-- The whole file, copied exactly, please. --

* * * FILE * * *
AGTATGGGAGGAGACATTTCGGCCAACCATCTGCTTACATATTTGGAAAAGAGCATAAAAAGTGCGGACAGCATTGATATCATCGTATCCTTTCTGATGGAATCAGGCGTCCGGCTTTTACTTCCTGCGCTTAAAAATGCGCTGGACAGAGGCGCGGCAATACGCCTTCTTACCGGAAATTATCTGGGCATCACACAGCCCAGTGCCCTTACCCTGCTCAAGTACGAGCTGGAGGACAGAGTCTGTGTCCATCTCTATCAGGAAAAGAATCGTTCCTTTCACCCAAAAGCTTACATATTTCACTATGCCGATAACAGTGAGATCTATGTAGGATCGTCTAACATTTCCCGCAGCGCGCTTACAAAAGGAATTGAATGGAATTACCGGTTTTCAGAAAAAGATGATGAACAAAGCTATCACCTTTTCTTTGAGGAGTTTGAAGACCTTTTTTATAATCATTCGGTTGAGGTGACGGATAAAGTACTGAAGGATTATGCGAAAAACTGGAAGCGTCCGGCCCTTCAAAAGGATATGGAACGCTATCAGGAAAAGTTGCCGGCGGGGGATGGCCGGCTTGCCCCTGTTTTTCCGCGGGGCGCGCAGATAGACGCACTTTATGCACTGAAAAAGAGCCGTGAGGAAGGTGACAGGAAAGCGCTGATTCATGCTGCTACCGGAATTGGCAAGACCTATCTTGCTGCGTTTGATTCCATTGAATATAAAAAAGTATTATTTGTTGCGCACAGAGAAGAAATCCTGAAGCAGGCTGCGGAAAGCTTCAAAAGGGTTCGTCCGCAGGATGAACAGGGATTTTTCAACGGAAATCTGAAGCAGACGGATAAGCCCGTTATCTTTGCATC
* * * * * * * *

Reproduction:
AGTATGGGAGGAGACATTTCGGCCAACCATCTGCTTACATATTTGGAAAAGAGCATAAAAAGTGCGGACAGCATTGATATCATCGTATCCTTTCTGATGGAATCAGGCGTCCGGCTTTTACTTCCTGCGCTTAAAAATGCGCTGGACAGAGGCGCGGCAATACGCCTTCTTACCGGAAATTATCTGGGCATCACACAGCCCAGTGCCCTTACCCTGCTCAAGTACGAGCTGGAGGACAGAGTCTGTGTCCATCTCTATCAGGAAAAGAATCGTTCCTTTCACCCAAAAGCTTACATATTTCACTATGCCGATAACAGTGAGATCTATGTAGGATCGTCTAACATTTCCCGCAGCGCGCTTACAAAAGGAATTGAATGGAATTACCGGTTTTCAGAAAAAGATGATGAACAAAGCTATCACCTTTTCTTTGAGGAGTTTGAAGACCTTTTTTATAATCATTCGGTTGAGGTGACGGATAAAGTACTGAAGGATTATGCGAAAAACTGGAAGCGTCCGGCCCTTCAAAAGGATATGGAACGCTATCAGGAAAAGTTGCCGGCGGGGGATGGCCGGCTTGCCCCTGTTTTTCCGCGGGGCGCGCAGATAGACGCACTTTATGCACTGAAAAAGAGCCGTGAGGAAGGTGACAGGAAAGCGCTGATTCATGCTGCTACCGGAATTGGCAAGACCTATCTTGCTGCGTTTGATTCCATTGAATATAAAAAAGTATTATTTGTTGCGCACAGAGAAGAAATCCTGAAGCAGGCTGCGGAAAGCTTCAAAAGGGTTCGTCCGCAGGATGAACAGGGATTTTTCAACGGAAATCTGAAGCAGACGGATAAGCCCGTTATCTTTGCATC